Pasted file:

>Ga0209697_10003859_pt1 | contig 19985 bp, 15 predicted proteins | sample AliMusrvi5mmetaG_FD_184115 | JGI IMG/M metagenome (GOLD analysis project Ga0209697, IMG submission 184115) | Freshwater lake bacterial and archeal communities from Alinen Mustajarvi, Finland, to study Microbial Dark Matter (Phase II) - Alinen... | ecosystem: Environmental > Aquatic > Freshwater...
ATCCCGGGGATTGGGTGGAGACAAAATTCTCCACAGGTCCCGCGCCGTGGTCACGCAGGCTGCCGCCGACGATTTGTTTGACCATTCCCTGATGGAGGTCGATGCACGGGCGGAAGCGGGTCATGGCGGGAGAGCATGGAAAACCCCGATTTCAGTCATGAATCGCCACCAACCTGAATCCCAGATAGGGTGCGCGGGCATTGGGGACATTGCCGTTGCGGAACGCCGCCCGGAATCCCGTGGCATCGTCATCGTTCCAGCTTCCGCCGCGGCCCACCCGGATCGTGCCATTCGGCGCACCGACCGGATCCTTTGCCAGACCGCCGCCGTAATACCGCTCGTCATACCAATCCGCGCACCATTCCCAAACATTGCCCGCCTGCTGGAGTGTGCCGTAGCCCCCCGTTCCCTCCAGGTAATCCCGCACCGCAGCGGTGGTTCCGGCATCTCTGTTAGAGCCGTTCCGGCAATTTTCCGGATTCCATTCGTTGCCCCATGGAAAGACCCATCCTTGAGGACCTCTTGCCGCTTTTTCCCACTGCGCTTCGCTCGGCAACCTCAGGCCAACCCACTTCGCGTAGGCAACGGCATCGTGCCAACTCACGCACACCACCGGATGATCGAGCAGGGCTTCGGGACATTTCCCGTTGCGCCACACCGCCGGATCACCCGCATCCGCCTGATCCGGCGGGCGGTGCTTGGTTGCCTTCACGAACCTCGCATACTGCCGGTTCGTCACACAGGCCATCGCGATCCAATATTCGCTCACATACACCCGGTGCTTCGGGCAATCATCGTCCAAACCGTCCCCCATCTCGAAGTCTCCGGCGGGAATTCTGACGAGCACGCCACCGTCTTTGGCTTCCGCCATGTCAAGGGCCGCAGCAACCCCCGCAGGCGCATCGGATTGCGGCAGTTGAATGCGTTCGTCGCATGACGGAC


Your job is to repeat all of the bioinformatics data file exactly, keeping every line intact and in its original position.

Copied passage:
>Ga0209697_10003859_pt1 | contig 19985 bp, 15 predicted proteins | sample AliMusrvi5mmetaG_FD_184115 | JGI IMG/M metagenome (GOLD analysis project Ga0209697, IMG submission 184115) | Freshwater lake bacterial and archeal communities from Alinen Mustajarvi, Finland, to study Microbial Dark Matter (Phase II) - Alinen... | ecosystem: Environmental > Aquatic > Freshwater...
ATCCCGGGGATTGGGTGGAGACAAAATTCTCCACAGGTCCCGCGCCGTGGTCACGCAGGCTGCCGCCGACGATTTGTTTGACCATTCCCTGATGGAGGTCGATGCACGGGCGGAAGCGGGTCATGGCGGGAGAGCATGGAAAACCCCGATTTCAGTCATGAATCGCCACCAACCTGAATCCCAGATAGGGTGCGCGGGCATTGGGGACATTGCCGTTGCGGAACGCCGCCCGGAATCCCGTGGCATCGTCATCGTTCCAGCTTCCGCCGCGGCCCACCCGGATCGTGCCATTCGGCGCACCGACCGGATCCTTTGCCAGACCGCCGCCGTAATACCGCTCGTCATACCAATCCGCGCACCATTCCCAAACATTGCCCGCCTGCTGGAGTGTGCCGTAGCCCCCCGTTCCCTCCAGGTAATCCCGCACCGCAGCGGTGGTTCCGGCATCTCTGTTAGAGCCGTTCCGGCAATTTTCCGGATTCCATTCGTTGCCCCATGGAAAGACCCATCCTTGAGGACCTCTTGCCGCTTTTTCCCACTGCGCTTCGCTCGGCAACCTCAGGCCAACCCACTTCGCGTAGGCAACGGCATCGTGCCAACTCACGCACACCACCGGATGATCGAGCAGGGCTTCGGGACATTTCCCGTTGCGCCACACCGCCGGATCACCCGCATCCGCCTGATCCGGCGGGCGGTGCTTGGTTGCCTTCACGAACCTCGCATACTGCCGGTTCGTCACACAGGCCATCGCGATCCAATATTCGCTCACATACACCCGGTGCTTCGGGCAATCATCGTCCAAACCGTCCCCCATCTCGAAGTCTCCGGCGGGAATTCTGACGAGCACGCCACCGTCTTTGGCTTCCGCCATGTCAAGGGCCGCAGCAACCCCCGCAGGCGCATCGGATTGCGGCAGTTGAATGCGTTCGTCGCATGACGGAC